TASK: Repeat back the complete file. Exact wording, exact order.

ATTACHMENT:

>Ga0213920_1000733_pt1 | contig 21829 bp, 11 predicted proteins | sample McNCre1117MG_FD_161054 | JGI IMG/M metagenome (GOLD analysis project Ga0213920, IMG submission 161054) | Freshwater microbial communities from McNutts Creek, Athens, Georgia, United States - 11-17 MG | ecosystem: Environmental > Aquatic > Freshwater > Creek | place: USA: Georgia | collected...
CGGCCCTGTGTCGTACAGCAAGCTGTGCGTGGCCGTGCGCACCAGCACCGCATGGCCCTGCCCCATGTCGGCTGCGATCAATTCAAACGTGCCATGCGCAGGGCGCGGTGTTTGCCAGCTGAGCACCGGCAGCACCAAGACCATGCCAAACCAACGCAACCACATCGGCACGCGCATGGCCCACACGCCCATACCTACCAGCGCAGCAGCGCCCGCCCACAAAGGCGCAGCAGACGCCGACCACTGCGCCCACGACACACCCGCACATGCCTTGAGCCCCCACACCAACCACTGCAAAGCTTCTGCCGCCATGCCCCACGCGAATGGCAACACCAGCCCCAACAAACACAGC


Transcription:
>Ga0213920_1000733_pt1 | contig 21829 bp, 11 predicted proteins | sample McNCre1117MG_FD_161054 | JGI IMG/M metagenome (GOLD analysis project Ga0213920, IMG submission 161054) | Freshwater microbial communities from McNutts Creek, Athens, Georgia, United States - 11-17 MG | ecosystem: Environmental > Aquatic > Freshwater > Creek | place: USA: Georgia | collected...
CGGCCCTGTGTCGTACAGCAAGCTGTGCGTGGCCGTGCGCACCAGCACCGCATGGCCCTGCCCCATGTCGGCTGCGATCAATTCAAACGTGCCATGCGCAGGGCGCGGTGTTTGCCAGCTGAGCACCGGCAGCACCAAGACCATGCCAAACCAACGCAACCACATCGGCACGCGCATGGCCCACACGCCCATACCTACCAGCGCAGCAGCGCCCGCCCACAAAGGCGCAGCAGACGCCGACCACTGCGCCCACGACACACCCGCACATGCCTTGAGCCCCCACACCAACCACTGCAAAGCTTCTGCCGCCATGCCCCACGCGAATGGCAACACCAGCCCCAACAAACACAGC